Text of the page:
Gaghen added, “I yelled to him and said, ‘Put your feet down’ and I don’t think he could hear me. He was pretty far away. Then we tried floating a big, dead tree to him, and he was starting to go too fast. Then we got down there and I went into the water and it was actually shallow enough I could get out there.”
Once EMS personnel got to Spaulding, they put him in a boat and took him upstream to safety. He was treated at St. Luke’s Hospital in Maumee, mostly for exposure to the cold water.
“When I was in (the water), I didn’t pay much attention to it (the cold) because I was trying to keep myself up because I was going down the river backwards on my back,” Spaulding explained. “Once I got out, then the one fire department guy, he slid down and hurt his knee, and as soon as he got me stood up that’s when all the water that was on top of me went straight down into my feet. But if it wasn’t for me having my freeze-line clothes, they said that’s what helped.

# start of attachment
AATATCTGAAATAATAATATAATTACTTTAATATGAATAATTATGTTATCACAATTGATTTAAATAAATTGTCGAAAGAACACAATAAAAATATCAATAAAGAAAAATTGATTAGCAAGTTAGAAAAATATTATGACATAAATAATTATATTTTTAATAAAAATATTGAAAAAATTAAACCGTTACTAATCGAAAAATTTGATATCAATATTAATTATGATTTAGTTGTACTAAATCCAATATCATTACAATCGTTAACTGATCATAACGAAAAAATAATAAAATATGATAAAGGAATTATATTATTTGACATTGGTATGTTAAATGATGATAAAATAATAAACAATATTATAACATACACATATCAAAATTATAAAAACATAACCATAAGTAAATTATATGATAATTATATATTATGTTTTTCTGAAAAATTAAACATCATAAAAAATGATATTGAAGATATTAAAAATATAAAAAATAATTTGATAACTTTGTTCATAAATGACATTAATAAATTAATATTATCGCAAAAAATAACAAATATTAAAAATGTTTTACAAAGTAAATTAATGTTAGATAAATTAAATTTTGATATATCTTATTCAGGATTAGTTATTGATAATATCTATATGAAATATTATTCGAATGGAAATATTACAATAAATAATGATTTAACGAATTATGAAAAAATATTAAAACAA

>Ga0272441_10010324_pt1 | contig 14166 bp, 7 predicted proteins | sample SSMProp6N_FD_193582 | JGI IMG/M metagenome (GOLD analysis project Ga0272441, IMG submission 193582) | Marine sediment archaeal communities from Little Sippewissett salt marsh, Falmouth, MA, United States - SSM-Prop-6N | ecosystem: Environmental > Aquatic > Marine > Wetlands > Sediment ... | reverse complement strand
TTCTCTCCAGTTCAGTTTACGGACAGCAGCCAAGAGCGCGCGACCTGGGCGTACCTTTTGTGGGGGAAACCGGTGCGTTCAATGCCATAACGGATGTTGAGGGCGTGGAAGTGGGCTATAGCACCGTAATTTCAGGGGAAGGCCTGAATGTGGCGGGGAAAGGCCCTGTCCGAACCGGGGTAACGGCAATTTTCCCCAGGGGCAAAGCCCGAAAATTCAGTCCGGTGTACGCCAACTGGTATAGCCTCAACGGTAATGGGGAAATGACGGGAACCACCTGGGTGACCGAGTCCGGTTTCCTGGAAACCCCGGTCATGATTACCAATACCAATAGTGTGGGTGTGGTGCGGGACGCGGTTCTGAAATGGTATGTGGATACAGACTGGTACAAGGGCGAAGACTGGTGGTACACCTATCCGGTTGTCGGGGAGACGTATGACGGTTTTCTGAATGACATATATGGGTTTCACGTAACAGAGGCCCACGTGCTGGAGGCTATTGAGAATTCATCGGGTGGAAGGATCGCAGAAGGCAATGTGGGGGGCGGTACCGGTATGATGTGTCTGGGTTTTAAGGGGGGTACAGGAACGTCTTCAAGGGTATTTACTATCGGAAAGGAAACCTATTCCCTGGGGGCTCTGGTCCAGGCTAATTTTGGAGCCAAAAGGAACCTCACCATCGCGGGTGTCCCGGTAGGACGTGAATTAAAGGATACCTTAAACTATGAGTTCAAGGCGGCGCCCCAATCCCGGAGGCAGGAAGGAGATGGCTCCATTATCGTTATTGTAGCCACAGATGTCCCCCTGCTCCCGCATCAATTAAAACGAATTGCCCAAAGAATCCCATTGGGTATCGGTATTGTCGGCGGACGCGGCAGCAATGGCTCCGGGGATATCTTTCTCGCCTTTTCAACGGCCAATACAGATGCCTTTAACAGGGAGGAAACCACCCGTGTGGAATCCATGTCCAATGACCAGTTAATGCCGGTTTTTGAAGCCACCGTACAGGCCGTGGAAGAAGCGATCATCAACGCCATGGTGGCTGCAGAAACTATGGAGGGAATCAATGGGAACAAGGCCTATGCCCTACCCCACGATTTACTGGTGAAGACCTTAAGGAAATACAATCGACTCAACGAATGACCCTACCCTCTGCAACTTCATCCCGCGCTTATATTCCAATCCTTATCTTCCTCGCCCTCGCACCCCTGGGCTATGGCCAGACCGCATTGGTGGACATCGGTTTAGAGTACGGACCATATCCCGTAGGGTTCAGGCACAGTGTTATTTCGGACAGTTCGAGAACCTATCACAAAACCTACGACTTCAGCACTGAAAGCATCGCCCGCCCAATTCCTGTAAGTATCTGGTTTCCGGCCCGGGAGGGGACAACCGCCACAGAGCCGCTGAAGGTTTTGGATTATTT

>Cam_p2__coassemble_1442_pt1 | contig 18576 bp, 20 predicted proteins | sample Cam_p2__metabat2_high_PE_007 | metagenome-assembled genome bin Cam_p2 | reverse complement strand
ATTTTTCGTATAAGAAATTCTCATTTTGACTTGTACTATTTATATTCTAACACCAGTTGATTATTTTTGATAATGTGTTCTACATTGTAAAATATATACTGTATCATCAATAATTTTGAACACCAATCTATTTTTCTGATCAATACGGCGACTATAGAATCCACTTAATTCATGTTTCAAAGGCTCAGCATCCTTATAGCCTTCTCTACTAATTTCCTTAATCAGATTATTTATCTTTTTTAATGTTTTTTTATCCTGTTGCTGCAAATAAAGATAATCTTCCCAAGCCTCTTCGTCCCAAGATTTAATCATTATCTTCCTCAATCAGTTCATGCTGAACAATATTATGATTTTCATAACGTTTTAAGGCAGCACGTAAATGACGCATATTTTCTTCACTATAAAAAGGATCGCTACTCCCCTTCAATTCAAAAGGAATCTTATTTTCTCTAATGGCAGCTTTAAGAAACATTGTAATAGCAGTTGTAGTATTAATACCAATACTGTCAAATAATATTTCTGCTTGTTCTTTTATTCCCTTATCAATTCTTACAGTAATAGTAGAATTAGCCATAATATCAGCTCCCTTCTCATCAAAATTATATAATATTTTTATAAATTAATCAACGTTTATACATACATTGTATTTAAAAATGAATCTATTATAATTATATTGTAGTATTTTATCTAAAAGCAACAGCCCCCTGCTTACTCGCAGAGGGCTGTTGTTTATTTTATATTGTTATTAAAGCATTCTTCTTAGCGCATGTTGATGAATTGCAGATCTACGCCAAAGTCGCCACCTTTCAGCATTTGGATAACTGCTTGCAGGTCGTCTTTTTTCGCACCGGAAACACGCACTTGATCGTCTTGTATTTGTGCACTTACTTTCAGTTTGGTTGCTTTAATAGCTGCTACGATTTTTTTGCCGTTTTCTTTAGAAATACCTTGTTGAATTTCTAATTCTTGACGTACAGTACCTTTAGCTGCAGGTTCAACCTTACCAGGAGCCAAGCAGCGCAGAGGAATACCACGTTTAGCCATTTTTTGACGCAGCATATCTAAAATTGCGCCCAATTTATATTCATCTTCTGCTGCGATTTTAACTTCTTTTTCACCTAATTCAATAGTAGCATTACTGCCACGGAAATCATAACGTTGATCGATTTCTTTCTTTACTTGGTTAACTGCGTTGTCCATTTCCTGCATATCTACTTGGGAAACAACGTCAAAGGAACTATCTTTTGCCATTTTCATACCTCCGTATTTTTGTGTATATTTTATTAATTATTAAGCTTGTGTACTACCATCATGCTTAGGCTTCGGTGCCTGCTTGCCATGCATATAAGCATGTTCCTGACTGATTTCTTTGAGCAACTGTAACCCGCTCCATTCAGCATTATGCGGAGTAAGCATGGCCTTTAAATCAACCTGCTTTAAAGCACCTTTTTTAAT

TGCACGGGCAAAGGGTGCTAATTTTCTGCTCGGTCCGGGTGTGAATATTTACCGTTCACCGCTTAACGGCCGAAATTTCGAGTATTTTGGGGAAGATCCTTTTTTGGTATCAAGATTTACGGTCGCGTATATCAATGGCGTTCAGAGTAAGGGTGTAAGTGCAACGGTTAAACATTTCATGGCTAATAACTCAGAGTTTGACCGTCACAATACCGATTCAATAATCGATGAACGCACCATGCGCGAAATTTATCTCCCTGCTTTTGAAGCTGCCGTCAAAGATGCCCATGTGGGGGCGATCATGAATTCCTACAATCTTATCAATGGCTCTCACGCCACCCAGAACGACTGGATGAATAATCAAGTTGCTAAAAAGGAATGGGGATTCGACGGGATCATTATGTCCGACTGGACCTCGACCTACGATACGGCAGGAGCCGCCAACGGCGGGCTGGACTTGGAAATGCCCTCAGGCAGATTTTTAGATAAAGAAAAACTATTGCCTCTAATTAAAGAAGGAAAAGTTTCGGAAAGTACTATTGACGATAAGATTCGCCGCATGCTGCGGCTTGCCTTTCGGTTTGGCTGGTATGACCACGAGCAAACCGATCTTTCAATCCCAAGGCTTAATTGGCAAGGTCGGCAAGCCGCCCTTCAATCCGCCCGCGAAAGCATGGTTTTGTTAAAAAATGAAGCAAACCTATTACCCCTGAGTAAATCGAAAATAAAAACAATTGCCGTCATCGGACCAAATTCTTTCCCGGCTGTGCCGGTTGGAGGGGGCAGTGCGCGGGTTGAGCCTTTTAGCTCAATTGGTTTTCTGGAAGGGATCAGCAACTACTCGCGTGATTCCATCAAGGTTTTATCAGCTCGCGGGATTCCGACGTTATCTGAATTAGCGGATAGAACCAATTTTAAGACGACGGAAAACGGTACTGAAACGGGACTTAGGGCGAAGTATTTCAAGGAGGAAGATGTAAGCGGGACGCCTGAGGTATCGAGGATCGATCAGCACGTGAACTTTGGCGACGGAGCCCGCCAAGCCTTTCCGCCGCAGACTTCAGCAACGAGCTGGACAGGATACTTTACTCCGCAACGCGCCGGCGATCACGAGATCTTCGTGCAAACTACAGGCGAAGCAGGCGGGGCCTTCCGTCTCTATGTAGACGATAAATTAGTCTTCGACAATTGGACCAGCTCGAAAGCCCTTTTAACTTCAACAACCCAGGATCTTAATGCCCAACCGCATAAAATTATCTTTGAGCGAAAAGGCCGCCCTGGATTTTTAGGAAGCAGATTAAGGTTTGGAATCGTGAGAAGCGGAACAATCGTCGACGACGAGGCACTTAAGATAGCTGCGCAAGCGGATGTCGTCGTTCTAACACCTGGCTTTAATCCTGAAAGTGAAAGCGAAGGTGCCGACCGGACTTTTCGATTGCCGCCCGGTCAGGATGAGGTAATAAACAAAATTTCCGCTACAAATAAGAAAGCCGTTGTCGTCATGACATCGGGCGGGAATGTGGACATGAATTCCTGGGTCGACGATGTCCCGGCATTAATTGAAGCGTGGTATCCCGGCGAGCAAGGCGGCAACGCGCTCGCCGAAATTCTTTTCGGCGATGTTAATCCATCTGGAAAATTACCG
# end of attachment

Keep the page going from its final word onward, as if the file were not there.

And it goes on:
“When they took me in my body temperature was down to 93.9 (degrees). They would not let me leave until my body temperature hit 98,” Spaulding continued. “They had me under some kind of heating blankets and stuff like that.”
Isbell said, “I think what may have happened is his waders filled up with air with water on top of the air. People probably assumed that he would be able to get up. He was in waders probably 10 yards from the bank. (The water level) was actually low compared to what it could be. If it would have been higher he might not have made it. All that was left was his head — he was on top trying to get his breath.”